A story with High Spirit Events will follow a comforting plot structure. To put it simply, all sports underdog stories are High Spirit; you go in absolutely knowing that the Mighty Ducks (or whoever) are going to win. More relevantly, you always know that the young hero or heroine with the super rare and exclusive magical powers is absolutely going to kill that evil from the north in the end.

In contrast, stories with Low Spirit aren’t comforting. That’s the difference I want to make here; High Spirit isn’t “campy.” A story with High Spirit is not a bad thing, which I’ve tried to reflect in the examples I provided above. High Spirit stories are friendly. And engaging. And comforting. You enjoy them and they’re an easy choice when you don’t want to experience a completely unpredictable and often Heavy story.

Not to say that Low Spirit is bad either. By my definition, Jonathan Stranger & Mr. Norrell by Susanna Clark would be Low Spirit. So would Johannes Cabal the Necromancer by Jonathan L. Howard, and I enjoyed both of those books. They just had very non-standard, unpredictable elements and plots that were more challenging than comforting. The very fiber of those examples was doing something completely different to great effect.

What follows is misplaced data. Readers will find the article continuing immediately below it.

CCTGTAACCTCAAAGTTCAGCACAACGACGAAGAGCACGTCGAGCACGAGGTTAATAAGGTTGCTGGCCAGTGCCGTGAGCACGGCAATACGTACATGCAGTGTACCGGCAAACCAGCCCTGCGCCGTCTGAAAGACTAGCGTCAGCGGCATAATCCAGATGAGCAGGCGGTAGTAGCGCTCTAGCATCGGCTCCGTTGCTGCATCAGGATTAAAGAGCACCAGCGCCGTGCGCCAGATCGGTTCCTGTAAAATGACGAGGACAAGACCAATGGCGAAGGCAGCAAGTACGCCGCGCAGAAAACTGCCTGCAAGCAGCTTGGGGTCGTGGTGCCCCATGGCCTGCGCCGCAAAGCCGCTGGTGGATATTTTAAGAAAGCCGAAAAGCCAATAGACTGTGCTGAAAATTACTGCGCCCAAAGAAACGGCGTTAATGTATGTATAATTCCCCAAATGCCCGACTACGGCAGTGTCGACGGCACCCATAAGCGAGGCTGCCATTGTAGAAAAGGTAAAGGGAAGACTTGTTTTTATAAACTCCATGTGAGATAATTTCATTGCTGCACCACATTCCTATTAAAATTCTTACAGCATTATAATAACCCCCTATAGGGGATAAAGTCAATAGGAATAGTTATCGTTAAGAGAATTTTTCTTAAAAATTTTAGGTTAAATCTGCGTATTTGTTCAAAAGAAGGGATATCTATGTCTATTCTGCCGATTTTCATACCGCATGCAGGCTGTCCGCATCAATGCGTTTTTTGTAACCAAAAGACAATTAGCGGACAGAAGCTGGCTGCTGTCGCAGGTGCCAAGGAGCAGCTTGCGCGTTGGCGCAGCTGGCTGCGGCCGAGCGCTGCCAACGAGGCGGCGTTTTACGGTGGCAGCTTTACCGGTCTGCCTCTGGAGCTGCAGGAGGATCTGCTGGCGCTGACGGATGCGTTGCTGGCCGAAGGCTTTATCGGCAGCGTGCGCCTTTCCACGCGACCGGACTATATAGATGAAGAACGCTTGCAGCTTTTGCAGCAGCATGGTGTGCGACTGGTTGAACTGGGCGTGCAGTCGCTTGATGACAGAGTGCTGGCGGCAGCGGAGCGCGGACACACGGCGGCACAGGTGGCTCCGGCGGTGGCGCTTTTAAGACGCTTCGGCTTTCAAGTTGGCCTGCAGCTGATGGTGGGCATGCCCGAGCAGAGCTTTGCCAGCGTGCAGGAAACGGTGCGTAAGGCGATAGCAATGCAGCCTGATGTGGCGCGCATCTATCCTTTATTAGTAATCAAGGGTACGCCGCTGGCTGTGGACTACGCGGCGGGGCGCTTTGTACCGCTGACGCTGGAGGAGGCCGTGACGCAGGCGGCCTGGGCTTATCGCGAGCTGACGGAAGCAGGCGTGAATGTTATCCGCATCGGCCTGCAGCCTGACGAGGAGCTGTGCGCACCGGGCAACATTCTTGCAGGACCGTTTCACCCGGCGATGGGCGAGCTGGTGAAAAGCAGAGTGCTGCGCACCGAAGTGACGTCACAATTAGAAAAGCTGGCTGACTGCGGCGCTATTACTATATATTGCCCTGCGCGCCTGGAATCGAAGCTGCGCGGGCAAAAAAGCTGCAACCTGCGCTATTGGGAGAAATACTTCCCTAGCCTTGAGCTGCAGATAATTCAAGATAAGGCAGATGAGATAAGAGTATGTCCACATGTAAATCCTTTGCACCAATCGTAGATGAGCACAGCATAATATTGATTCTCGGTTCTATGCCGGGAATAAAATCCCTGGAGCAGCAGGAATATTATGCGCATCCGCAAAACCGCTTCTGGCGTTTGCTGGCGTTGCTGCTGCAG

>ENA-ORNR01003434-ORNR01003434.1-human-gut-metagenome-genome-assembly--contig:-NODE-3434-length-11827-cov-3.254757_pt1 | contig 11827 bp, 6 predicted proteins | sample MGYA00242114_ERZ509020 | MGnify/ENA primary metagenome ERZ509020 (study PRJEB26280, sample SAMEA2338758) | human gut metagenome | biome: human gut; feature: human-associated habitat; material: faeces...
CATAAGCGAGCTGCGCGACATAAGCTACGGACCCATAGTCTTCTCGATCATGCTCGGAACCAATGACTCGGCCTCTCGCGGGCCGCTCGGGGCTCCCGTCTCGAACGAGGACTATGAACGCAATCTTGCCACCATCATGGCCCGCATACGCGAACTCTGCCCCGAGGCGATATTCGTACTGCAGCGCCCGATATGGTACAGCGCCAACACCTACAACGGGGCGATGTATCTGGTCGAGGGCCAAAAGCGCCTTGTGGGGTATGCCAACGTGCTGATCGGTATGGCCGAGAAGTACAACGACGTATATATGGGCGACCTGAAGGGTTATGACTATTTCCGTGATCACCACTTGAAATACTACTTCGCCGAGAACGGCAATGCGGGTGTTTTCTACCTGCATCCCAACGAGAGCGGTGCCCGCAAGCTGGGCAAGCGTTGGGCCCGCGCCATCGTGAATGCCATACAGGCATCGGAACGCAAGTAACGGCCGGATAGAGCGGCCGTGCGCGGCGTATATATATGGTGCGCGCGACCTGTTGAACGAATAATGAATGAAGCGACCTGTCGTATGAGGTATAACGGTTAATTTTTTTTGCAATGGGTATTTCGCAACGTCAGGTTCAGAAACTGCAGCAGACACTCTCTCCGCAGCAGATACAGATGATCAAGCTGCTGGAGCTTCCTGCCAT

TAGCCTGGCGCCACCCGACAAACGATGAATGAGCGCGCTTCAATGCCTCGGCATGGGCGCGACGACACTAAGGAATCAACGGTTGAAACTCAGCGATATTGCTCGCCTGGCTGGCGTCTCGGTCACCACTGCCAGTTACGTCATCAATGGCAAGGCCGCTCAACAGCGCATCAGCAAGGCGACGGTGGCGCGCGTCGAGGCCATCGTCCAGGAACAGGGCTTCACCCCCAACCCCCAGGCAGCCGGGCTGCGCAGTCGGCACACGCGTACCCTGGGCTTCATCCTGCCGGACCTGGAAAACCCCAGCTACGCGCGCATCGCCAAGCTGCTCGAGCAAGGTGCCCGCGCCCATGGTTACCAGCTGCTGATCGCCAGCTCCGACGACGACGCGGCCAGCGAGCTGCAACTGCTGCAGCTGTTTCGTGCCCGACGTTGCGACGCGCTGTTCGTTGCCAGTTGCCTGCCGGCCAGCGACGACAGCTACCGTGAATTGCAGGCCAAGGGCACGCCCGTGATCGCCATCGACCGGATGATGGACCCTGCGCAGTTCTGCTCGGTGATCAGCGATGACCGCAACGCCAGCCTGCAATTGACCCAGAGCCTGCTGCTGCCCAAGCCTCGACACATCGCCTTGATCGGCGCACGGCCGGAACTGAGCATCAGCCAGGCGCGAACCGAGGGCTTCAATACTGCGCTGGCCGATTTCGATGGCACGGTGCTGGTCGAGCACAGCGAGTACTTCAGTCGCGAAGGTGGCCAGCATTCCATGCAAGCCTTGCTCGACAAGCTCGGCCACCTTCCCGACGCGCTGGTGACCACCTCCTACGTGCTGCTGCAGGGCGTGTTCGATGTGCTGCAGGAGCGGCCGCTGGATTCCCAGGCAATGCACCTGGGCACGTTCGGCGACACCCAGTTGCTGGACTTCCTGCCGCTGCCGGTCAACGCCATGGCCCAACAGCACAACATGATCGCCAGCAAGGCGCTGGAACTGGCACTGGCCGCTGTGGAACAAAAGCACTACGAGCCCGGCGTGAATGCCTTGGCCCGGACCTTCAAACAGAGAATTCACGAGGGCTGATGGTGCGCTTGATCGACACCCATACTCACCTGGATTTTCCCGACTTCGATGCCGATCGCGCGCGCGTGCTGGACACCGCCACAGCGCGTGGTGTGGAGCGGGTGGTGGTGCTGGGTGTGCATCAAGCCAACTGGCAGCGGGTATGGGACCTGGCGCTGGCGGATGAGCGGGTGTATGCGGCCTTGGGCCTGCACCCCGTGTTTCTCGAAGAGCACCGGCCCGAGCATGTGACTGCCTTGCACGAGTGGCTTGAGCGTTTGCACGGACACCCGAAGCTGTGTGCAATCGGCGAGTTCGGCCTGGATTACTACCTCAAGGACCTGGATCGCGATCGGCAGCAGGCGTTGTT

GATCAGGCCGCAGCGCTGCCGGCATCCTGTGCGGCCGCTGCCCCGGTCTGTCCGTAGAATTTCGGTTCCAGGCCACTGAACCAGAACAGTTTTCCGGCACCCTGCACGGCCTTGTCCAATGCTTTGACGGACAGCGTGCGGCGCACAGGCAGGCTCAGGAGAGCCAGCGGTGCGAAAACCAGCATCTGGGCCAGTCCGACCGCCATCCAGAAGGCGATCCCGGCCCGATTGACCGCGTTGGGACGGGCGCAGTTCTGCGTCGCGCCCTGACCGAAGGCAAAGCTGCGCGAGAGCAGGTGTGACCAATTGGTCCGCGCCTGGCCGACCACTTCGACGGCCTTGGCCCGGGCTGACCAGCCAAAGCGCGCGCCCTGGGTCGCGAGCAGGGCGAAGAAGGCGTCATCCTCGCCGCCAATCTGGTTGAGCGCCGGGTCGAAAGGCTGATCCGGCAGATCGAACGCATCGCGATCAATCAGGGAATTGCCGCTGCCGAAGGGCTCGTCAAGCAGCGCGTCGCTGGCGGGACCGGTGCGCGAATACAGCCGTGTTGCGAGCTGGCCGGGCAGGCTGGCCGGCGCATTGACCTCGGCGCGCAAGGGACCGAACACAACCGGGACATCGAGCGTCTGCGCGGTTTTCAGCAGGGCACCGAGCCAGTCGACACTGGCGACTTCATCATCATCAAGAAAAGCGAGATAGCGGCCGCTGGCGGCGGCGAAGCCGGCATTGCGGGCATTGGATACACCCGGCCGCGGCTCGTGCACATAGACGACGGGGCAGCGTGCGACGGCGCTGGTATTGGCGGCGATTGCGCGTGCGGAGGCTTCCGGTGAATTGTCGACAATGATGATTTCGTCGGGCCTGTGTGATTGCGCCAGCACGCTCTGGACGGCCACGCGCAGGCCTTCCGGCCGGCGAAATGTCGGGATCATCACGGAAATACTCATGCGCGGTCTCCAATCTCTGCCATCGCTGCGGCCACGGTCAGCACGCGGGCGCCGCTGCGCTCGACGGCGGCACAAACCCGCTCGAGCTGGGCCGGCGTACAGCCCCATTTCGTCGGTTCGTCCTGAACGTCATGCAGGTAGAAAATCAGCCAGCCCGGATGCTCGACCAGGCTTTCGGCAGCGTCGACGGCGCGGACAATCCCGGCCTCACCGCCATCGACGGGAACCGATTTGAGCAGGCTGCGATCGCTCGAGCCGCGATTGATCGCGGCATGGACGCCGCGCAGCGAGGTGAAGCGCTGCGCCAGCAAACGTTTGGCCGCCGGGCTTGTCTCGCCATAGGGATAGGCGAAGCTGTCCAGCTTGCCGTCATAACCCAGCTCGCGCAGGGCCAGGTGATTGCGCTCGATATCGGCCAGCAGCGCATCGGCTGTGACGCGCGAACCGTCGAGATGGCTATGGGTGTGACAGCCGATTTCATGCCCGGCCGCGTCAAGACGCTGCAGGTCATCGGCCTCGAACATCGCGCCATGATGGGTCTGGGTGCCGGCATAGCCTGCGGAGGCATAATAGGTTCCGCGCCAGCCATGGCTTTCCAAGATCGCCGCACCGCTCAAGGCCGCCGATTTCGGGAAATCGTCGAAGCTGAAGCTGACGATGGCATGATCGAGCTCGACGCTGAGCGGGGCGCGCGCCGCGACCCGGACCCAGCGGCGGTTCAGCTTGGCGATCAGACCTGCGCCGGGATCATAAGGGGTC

~~~

That said, I don’t think I can keep going here without running into next week’s stats, Novelty and Concept. If this is your first time reading and you’ve enjoyed, I’d appreciate a Like, Comment, or a Subscription. If you haven’t checked out my other Stats, you can find an introduction here, Week 1 here, and Week 2 here.

And, as always, here’s where I stand on my list of Stats:

War of Exiles

Genre… Fantasy

Subgenre… Dark Fantasy

Theme… Living with loss.

Focus… 1-Character, 2-Plot, 3-Setting

Tone… Medium/Semi

Spirit… Medium

Apologies for getting this one out so late; crazy week. Crazy enough that I’m writing this in a laundromat. Seriously. There’s a Marc Anthony video playing on the big TV they have here… Let’s do this!

So, I’m excited about this week. This is the first time where a stat that I made up actually gets a mention—Focus. So let’s not waste any time. First..

Theme: It’s the Uniting Concept of Your Story

I feel I don’t need to spend too much time on Theme because I’m sure you already know at least 10 of its 30 million definitions.

But Theme is the uniting idea behind what you’re writing. It can be direct and it can be abstract, but it acts as a foundation for what you’re writing. It can be the moral of your story, but it can also be vaguer than that. It can be something as simple as “Doubles,” or something as complex as “Who we are as opposed to who we want to be.”